Looming power crisis to affect Philippine economy

Manila – The looming power shortage in the Philippines could affect the country’s economic growth and international conferences scheduled in Manila next year.

Businessman Ramon del Rosario, chairman of the Makati Business Club (MBC), the country’s premier business group, told the local media over the weekend that massive power outages would disrupt the momentum of the Philippine economy and negatively affect the improving investment climate.

“We cannot afford massive brownouts in 2015,” Del Rosario was quoted as saying. He appealed to the Philippine Congress and the Department of Energy to avert a power crisis.

The Philippine Chamber of Commerce and Industry also said the country needs more investments in the power sector.

A power shortage in the Philippines could likewise affect the country’s hosting of the Asia Pacific Economic Cooperation (APEC) meetings scheduled in the county in late 2015.

Malacanang, the seat of the Philippine government, has earlier approved eight areas in six regions as sites for hosting the APEC meetings scheduled next year.

The areas approved to host the APEC meetings include Metro Manila; Boracay and Iloilo City in the Western Visayas; Tagaytay City in Southern Tagalog; Metro Cebu in the Central Visayas; Bagac, Bataan and Clark, Pampanga in Central Luzon; and Legazpi City, Albay in Bicol.

Iloilo City will also host the 2015 International Summit of Urban Environmental Accords (UAE) tentatively scheduled early September 2015.

UAE, an international inter-agency advisory group, is in the forefront in the campaign to create low-carbon communities worldwide.

The first APEC Summit-related meeting to be hosted by Iloilo City involves Small Medium Enterprises (SMEs) on Sept. 21-25, 2015.

The APEC Summit, which would be attended by leaders from the United States, Japan and China, will be held in the country in November 2015.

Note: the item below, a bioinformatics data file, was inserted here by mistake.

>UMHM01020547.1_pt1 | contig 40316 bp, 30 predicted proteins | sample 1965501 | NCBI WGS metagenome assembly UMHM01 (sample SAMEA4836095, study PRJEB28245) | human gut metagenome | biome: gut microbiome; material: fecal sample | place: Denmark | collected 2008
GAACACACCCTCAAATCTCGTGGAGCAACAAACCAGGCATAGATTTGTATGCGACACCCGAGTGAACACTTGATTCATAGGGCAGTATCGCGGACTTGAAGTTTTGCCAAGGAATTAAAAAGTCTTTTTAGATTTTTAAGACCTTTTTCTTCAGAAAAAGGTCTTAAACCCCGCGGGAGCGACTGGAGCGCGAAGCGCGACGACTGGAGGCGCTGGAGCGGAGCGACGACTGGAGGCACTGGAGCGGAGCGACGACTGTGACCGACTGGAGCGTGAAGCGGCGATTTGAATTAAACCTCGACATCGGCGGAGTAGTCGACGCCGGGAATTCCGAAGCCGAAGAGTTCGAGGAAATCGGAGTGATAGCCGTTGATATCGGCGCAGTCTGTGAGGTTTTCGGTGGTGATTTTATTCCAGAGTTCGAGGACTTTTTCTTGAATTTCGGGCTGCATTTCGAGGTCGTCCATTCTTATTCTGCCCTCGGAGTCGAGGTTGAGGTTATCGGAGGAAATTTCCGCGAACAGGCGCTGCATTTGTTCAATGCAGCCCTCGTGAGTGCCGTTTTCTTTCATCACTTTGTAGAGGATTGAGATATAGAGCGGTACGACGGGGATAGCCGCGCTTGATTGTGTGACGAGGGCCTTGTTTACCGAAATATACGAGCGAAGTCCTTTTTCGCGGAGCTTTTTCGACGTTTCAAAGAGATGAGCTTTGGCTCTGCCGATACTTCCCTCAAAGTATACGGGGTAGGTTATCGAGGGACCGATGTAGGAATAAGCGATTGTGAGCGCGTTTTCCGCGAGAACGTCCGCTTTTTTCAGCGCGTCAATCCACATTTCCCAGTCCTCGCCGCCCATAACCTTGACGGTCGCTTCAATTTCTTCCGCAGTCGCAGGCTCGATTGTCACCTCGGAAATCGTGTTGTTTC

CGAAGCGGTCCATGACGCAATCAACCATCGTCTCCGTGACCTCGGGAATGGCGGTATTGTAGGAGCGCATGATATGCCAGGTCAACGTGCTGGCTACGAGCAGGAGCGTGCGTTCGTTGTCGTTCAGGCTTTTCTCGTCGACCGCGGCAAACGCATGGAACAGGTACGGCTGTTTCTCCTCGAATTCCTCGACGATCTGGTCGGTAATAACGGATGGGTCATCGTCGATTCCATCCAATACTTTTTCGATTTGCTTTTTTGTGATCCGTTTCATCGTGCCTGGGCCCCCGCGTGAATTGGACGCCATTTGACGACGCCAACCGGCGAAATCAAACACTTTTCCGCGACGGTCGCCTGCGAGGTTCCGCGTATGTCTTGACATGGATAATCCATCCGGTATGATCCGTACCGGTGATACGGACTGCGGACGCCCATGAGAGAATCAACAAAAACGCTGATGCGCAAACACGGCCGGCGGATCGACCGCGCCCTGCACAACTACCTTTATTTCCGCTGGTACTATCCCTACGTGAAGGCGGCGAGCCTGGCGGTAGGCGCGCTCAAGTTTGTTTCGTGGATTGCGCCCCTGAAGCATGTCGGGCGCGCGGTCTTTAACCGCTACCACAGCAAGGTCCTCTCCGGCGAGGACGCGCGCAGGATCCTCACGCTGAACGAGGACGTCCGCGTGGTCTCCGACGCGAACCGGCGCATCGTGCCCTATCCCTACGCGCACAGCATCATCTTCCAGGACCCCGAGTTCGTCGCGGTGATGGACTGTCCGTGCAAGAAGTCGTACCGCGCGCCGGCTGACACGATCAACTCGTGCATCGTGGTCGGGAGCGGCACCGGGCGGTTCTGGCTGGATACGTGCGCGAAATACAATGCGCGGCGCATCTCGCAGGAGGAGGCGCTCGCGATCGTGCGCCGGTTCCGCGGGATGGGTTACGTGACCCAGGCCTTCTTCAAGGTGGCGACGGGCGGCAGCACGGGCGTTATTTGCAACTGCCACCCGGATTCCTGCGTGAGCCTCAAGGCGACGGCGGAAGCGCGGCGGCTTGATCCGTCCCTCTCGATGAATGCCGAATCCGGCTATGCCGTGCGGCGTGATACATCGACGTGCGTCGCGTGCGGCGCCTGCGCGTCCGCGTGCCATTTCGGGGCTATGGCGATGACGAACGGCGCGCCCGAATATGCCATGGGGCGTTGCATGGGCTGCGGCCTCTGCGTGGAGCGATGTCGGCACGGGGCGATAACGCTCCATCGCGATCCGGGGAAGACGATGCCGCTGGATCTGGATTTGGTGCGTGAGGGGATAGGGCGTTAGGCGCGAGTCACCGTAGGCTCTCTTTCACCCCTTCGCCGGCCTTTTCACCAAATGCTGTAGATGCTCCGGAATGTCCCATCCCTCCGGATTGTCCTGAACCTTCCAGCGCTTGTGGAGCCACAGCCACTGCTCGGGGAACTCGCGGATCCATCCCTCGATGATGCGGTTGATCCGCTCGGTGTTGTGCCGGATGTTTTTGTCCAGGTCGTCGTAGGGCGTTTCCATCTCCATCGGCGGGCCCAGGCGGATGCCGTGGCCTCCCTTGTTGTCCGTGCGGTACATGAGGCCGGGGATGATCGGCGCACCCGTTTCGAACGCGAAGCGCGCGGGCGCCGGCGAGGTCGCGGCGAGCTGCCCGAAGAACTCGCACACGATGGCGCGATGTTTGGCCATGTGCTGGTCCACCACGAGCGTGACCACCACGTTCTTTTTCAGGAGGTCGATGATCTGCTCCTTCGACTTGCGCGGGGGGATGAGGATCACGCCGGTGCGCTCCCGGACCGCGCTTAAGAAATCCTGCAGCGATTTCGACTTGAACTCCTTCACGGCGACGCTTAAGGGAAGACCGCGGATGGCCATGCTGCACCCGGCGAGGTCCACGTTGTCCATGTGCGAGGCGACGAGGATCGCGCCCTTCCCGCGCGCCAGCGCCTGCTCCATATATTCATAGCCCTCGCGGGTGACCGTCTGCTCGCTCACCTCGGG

The APEC leaders’ meeting, said to be the biggest and most high profile annual gathering of world leaders from 21-member economies, will be hosted by President Benigno S. Aquino III before he ends his term in June 2016.

The Aquino administration expects Manila’s hosting of APEC meetings, which will also be attended by top business leaders in the Asia Pacific region, would generate more foreign direct investments (FDIs) for the country.

But local business leaders are worried that the looming power crisis could endanger the preparations being made for the APEC meetings.

“Based on our latest projection, there will be red alert spread out during the summer months,” Energy Secretary Carlos Jericho Petilla said last week. A red alert means insufficient power supply.

According to Petilla, the brownout could last from one hour to three hours. This scenario could happen during the last week of March, the first two weeks of April, and in all weeks of May, he said.

The projected supply deficiency in Luzon is anywhere from 450 megawatts (MW) to 500 MW.

On Sept. 12, Aquino formally asked Congress to grant him powers to tract additional power generating capacity to address the expected shortage in 2015.

Petilla proposed to invoke Section 71 of the Electric Power Industry Reform Act of 2001, the landmark power reform law, to enable the government to tap additional power capacity or generator sets for next summer.

The Senate and the House of Representatives are still studying whether or not they would grant President Aquino’s request for special powers to tap additional capacity. Source: Xinhua